Summit Soil and Water coordinator shares conservation tips

by Laura Bednar

March 11 township trustees meeting

Natalie Schroder, outreach coordinator with Summit Soil and Water Conservation District, gave an overview of the district’s services and how residents can benefit from making environmental improvements in their own yards.

The Conservation District provides local leadership and technical assistance for programs to conserve soil, improve water quality and enhance Summit County’s natural resources. Schroder said the district visits residential and commercial properties to assess stormwater and other conservation issues and offer solutions.

SSWCD created a five-year initiative to educate people about stormwater. This year’s theme is “It’s not hard to have a healthy yard.”

Sagamore residents are eligible to apply for the Surface Water Management District grant program, wherein an individual or organization will be reimbursed up to $500 for implementing a “best management practice” project in their yard. These projects protect the natural water cycle from pollution and help achieve healthy water quality. Projects include turf reduction, rain gardens, rain barrels and permeable pavement. Grant applications are due by April 30. Apply at or email for more information.

The district engages in community education by sending informational flyers or poster boards about events or sending an employee to a township event to present on a topic. Other offerings include a plant sale, educator workshops and classroom visits.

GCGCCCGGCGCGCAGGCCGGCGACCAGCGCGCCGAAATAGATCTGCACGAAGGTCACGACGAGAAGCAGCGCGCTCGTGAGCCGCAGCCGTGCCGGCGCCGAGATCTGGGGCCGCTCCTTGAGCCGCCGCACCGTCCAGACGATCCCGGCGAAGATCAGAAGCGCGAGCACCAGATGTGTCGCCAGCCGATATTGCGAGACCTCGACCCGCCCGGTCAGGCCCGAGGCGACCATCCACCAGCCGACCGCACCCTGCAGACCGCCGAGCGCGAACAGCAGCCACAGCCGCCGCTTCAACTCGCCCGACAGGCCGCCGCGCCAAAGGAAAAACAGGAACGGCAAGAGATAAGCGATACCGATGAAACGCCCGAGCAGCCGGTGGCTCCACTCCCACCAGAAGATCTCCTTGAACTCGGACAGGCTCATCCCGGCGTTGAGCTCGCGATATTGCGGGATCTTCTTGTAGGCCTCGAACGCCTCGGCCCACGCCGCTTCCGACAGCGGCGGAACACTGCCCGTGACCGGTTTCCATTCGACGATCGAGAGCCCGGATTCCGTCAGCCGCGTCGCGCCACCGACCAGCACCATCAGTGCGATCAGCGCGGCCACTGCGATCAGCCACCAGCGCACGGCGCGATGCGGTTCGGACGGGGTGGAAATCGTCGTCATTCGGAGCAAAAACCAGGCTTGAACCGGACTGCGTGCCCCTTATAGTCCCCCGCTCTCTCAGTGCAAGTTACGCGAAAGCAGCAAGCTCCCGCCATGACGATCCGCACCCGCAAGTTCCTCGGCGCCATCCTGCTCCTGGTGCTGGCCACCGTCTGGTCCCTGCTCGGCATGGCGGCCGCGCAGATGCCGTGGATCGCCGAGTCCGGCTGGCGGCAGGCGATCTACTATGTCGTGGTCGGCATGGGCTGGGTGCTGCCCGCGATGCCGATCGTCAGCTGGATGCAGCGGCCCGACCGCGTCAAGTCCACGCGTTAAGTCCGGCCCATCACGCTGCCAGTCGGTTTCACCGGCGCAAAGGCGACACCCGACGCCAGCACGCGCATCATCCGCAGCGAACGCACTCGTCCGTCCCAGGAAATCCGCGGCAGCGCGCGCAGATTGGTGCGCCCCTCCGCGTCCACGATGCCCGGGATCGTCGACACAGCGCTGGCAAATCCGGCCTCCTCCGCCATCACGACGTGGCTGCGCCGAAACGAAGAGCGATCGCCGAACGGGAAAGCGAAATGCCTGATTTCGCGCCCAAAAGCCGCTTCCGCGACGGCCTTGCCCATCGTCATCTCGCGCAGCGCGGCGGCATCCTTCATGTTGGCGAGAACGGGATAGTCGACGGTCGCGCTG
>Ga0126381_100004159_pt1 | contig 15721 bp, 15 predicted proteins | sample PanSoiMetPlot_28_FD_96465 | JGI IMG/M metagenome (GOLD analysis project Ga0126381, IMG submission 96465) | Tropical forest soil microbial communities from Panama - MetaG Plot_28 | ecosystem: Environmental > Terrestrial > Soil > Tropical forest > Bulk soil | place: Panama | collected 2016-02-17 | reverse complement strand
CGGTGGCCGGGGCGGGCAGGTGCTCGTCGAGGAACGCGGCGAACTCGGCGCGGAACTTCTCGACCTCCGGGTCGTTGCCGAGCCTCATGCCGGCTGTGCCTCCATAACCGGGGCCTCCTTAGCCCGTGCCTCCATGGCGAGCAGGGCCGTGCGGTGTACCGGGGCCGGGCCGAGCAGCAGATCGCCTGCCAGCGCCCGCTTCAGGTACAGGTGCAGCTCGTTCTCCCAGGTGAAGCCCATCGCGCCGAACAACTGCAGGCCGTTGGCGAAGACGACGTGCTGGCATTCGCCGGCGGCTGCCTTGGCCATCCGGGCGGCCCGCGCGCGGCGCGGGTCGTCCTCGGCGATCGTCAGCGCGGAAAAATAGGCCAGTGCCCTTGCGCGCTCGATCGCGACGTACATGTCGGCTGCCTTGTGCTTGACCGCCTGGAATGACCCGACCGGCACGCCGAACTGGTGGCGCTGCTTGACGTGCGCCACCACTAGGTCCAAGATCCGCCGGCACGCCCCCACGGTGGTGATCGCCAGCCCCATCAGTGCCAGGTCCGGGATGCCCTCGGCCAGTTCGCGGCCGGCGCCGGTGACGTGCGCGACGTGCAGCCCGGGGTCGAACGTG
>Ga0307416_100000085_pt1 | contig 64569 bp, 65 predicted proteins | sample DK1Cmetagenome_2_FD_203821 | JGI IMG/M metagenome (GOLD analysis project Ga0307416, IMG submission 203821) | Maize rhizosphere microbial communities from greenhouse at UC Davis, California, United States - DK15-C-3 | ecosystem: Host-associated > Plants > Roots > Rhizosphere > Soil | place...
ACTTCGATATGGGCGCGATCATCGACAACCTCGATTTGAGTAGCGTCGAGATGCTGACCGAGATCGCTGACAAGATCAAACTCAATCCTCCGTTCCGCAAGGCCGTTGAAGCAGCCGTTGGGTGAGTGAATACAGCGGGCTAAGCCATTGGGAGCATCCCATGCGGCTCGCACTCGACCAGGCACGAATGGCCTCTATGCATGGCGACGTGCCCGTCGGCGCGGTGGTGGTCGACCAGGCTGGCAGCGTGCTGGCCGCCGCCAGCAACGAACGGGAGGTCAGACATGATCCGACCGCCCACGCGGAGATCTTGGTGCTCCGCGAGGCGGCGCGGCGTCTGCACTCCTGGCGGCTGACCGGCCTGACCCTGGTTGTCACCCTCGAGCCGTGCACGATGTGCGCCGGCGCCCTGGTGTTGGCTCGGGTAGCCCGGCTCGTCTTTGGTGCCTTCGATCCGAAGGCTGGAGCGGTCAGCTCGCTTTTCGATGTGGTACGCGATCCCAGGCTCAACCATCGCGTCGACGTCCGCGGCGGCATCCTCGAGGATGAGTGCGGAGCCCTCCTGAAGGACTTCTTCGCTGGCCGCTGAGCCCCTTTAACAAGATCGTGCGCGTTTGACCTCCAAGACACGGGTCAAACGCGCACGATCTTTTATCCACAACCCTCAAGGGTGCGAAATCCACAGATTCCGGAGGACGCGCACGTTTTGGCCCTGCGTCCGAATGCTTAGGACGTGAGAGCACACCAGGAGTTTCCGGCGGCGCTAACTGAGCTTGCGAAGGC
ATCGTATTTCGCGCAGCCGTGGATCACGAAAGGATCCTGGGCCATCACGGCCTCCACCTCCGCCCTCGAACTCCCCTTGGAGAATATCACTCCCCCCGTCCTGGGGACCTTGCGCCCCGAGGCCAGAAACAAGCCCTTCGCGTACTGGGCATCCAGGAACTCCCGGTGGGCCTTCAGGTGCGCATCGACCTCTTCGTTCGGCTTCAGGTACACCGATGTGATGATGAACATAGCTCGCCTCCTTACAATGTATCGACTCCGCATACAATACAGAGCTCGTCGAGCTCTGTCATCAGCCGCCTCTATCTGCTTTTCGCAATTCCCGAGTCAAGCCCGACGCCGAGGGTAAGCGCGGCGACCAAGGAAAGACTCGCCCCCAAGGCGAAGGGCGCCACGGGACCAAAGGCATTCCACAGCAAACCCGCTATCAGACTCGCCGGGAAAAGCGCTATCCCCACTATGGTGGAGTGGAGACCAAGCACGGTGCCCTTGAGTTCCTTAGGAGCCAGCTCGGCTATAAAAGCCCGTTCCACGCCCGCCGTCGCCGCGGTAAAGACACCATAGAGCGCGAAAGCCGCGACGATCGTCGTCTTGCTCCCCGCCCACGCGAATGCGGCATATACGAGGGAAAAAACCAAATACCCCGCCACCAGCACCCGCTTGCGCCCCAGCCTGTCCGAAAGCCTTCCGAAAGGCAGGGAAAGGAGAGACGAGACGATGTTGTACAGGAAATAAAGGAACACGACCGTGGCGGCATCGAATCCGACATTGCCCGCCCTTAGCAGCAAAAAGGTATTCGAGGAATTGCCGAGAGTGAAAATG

Residents can sign up to receive the district’s monthly newsletter by emailing Schroder at the email address above.

Park rules

Sagamore Hills trustees voted to amend the guidelines for Sagamore Hills Park pavilions, gazebo and fields to prohibit the use of cannabis and marijuana. This addition comes after a park rule was passed in January, permitting only residents to reserve the gazebo, Pavilion A and Rosemary Snell Pavilion. Trustee John Zaccardelli said the change was made “based on the fact that many residents were denied permits because non-residents had them reserved.” He added that since residents pay taxes, they should not be denied the pavilions.

In other news

Trustee Paul Schweikert said employees of the Summit County Engineer’s Office will perform a hydraulic analysis of residential yards to measure water current, quality, pressure and drainage. He said representatives will identify themselves but do not need permission to be on a resident’s property.

The County Commissioners Association of Ohio Research and Educational Foundation is awarding a $2,000 scholarship to high school seniors who plan to attend a university, college, training program or vocational school and seek a career in public service. For information on application requirements, visit The submission deadline is May 3. ∞